Confused About Sunscreen? What to Know Before Buying Your Next Bottle

With the recent release of the 2014 Sunscreen Guide from the Environmental Working Group (EWG), you might be confused as to how to choose the right sunscreen and whether the bottle you own now is safe and effective. Buying sunscreen shouldn't cause you to break out in a cold sweat, so here are a few simple yet important things to look for when it comes to sunscreen.



The number on your bottle stands for sun protection factor, and believe it or not, a higher number doesn't equal more protection. The EWG recommends purchasing sunscreens with SPFs higher than 15 but no greater than 50. Studies show that sunscreens with an SPF higher than 50 don't offer greater protection, and many doctors argue that a higher number makes many people think a sunscreen lasts longer than one with a lower SPF, causing them to reapply less often, so they're more at risk for burns.

Broad Spectrum

UVB rays are responsible for burning as well as tanning your skin and are the main culprit responsible for skin cancer. And while UVA rays won't cause a sunburn, they penetrate your skin more deeply, leading to signs of aging including wrinkles, saggy and leathery skin, and sun spots. It's important to protect yourself from both types of UV rays, so look for bottles that say "broad spectrum" or "broad spectrum UVA/UVB."

Water Resistance

If your sunshiny adventures include water or sweating a lot, then definitely choose a sunscreen that's water-resistant. Know that these aren't waterproof — they'll only protect you about 40 to 80 minutes in the water, so you'll need to reapply each time you take a dip.

Chemicals to Avoid

  • Oxybenzone: Although it does a great job of absorbing ultraviolet rays, some studies show that it can be absorbed through the skin and into the bloodstream. The EWG and toxicology experts believe this can disrupt hormones, damage cells, and potentially lead to skin cancer.
  • Retinyl palmitate: Animal studies show this type of vitamin A may increase the risk of skin cancer when used on sun-exposed skin. And since the EWG says retinyl palmitate doesn't really increase the effectiveness of sunscreen, it's a good idea to avoid it.
  • Parabens: The most widely used preservative in cosmetic products, parabens are used to protect against microbial growth. Parabens can act similarly to the hormone estrogen, which is known to play a role in the development of breast cancers, and even though this chemical has been found in breast tumors, the FDA has yet to link it as a contributing factor to cancer. Since the jury is still out on how parabens affect the body, it's best to be on the safe side and avoid them.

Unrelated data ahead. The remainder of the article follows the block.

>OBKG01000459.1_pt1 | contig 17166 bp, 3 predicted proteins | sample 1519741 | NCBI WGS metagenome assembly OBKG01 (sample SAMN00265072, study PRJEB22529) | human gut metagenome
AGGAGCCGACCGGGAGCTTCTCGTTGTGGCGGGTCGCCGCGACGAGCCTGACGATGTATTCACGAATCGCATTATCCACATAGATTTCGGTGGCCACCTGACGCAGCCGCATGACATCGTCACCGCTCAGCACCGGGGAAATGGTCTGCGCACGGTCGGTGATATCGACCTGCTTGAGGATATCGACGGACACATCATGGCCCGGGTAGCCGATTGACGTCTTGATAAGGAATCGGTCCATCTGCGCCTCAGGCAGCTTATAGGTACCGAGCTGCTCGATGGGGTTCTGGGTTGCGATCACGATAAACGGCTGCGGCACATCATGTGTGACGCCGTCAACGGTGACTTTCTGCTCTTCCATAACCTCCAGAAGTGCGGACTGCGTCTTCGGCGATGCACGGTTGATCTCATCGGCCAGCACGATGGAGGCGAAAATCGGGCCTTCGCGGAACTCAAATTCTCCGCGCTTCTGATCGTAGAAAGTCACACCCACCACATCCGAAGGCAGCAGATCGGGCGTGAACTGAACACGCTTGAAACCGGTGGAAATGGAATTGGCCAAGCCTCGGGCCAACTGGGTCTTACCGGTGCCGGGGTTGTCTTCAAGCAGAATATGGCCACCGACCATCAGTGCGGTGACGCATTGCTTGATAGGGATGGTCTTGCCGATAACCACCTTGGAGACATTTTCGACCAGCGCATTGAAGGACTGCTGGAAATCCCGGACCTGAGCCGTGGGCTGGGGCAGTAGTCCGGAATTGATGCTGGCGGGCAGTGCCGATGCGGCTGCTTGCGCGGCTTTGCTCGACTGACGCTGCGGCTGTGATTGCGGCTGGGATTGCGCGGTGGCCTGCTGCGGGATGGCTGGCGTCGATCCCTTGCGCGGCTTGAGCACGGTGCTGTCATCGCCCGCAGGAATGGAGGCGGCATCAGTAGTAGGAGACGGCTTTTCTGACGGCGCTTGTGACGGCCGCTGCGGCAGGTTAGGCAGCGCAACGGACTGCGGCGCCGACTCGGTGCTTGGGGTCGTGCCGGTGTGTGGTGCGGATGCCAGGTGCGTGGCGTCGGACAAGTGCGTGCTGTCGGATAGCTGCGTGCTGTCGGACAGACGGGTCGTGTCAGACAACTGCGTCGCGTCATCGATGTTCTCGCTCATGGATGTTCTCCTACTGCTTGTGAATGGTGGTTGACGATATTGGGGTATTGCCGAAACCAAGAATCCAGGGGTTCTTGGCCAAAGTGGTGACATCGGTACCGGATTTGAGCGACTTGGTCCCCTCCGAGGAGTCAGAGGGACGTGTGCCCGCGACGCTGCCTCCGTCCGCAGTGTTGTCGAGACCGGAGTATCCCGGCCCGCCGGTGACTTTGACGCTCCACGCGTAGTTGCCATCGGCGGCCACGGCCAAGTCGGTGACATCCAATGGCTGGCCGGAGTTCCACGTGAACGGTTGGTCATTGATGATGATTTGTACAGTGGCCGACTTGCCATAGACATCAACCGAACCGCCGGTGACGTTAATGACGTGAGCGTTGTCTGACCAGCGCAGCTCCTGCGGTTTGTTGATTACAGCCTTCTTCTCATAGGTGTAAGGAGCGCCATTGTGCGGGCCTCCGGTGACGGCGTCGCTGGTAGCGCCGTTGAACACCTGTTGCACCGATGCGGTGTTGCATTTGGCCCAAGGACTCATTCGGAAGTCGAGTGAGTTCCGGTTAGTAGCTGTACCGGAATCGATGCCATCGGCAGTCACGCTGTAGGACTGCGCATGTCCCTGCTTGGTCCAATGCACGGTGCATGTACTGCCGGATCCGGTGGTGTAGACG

Safe Sunscreen Recommendations

What you really want to know now is which sunscreens you should buy, right? Here are a few safe and effective recommendations that score highest on the EWG scale of best sunscreens and are also paraben-free:

  • Alba Botanica Natural Very Emollient Sunblock, Fragrance Free, SPF 30
  • All Terrain AquaSport Face Stick, SPF 28
  • Badger Broad Spectrum Sunscreen, Lavender, SPF 34
  • Kiss My Face Natural Mineral Sunscreen With Hydresia, SPF 40
  • Nature's Gate Aqua Block Sunscreen Lotion, SPF 50


The combo sunscreen and bug repellants seem like a great way to kill two birds with one stone, but they should be avoided since bugs may not even be an issue during the hours when UV rays are the strongest. Also, sunscreen may need to be reapplied more often than bug repellent, or visa versa. It's also not a good idea to apply the chemicals found in bug repellant to your face.

Another cool sunscreen gimmick are spray-ons. They may seem easier to apply, especially to hard-to-reach areas like your back, but they don't offer the coverage lotions do since it's difficult to see where and how much you've applied. Sprays and powdered sunscreens also pose the risk of inhalation, so go for one of the regular lotions mentioned above. Use about a shot-glass-size amount, and apply 30 minutes before heading out in the sun. Don't forget to reapply every two hours and after swimming or sweating.